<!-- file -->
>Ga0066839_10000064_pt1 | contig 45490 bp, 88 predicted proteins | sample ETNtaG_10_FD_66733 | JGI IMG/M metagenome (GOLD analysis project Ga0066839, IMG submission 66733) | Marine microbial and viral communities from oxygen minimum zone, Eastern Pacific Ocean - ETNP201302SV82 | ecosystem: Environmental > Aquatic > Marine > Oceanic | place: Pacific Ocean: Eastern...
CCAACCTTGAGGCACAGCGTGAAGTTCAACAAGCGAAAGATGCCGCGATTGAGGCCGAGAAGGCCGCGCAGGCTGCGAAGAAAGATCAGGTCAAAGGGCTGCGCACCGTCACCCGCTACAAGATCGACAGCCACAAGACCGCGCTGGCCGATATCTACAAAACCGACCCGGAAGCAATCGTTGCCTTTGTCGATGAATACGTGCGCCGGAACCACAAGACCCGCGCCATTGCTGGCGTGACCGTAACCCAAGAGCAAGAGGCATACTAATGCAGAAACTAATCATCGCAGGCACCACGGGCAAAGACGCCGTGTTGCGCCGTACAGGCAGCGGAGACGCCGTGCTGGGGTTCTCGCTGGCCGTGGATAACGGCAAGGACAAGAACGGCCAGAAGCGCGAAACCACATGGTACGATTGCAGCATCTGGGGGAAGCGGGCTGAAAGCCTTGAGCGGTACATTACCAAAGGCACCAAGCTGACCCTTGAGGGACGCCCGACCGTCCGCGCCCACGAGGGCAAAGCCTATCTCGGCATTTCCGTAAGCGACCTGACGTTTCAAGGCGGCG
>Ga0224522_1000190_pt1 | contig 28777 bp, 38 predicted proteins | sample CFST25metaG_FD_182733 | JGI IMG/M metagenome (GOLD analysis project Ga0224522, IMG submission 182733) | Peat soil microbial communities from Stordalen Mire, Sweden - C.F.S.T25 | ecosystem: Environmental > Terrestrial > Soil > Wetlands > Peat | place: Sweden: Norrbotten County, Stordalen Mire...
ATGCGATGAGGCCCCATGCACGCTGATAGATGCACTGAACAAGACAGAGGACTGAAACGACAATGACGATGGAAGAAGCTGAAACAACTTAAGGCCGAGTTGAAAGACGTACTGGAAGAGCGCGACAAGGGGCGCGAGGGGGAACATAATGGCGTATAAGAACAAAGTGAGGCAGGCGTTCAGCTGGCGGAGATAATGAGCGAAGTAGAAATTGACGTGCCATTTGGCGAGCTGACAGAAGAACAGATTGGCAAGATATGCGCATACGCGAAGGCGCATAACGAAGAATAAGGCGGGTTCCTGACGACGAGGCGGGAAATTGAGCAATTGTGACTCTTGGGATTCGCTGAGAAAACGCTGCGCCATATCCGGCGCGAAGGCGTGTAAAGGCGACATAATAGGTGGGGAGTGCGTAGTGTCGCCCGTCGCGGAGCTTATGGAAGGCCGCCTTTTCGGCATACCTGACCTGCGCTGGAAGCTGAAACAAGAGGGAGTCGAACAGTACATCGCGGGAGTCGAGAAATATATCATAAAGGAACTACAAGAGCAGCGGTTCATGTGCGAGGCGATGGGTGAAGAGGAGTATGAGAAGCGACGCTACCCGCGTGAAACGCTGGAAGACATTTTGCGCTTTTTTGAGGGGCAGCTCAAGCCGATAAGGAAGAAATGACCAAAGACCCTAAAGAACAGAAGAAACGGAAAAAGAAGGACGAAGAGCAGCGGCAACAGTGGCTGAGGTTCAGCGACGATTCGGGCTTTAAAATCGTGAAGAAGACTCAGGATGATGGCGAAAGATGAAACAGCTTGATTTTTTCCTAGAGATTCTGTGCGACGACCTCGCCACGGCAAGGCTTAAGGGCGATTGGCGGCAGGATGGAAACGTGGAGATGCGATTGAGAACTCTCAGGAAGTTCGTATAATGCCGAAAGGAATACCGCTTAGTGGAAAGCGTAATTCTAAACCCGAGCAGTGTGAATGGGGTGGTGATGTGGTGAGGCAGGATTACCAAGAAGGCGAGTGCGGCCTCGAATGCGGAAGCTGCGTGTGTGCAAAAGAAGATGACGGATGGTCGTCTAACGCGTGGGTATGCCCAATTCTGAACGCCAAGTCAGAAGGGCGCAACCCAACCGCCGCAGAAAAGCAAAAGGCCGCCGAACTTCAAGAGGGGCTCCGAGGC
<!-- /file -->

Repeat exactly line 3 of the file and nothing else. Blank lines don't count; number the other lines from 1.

>Ga0224522_1000190_pt1 | contig 28777 bp, 38 predicted proteins | sample CFST25metaG_FD_182733 | JGI IMG/M metagenome (GOLD analysis project Ga0224522, IMG submission 182733) | Peat soil microbial communities from Stordalen Mire, Sweden - C.F.S.T25 | ecosystem: Environmental > Terrestrial > Soil > Wetlands > Peat | place: Sweden: Norrbotten County, Stordalen Mire...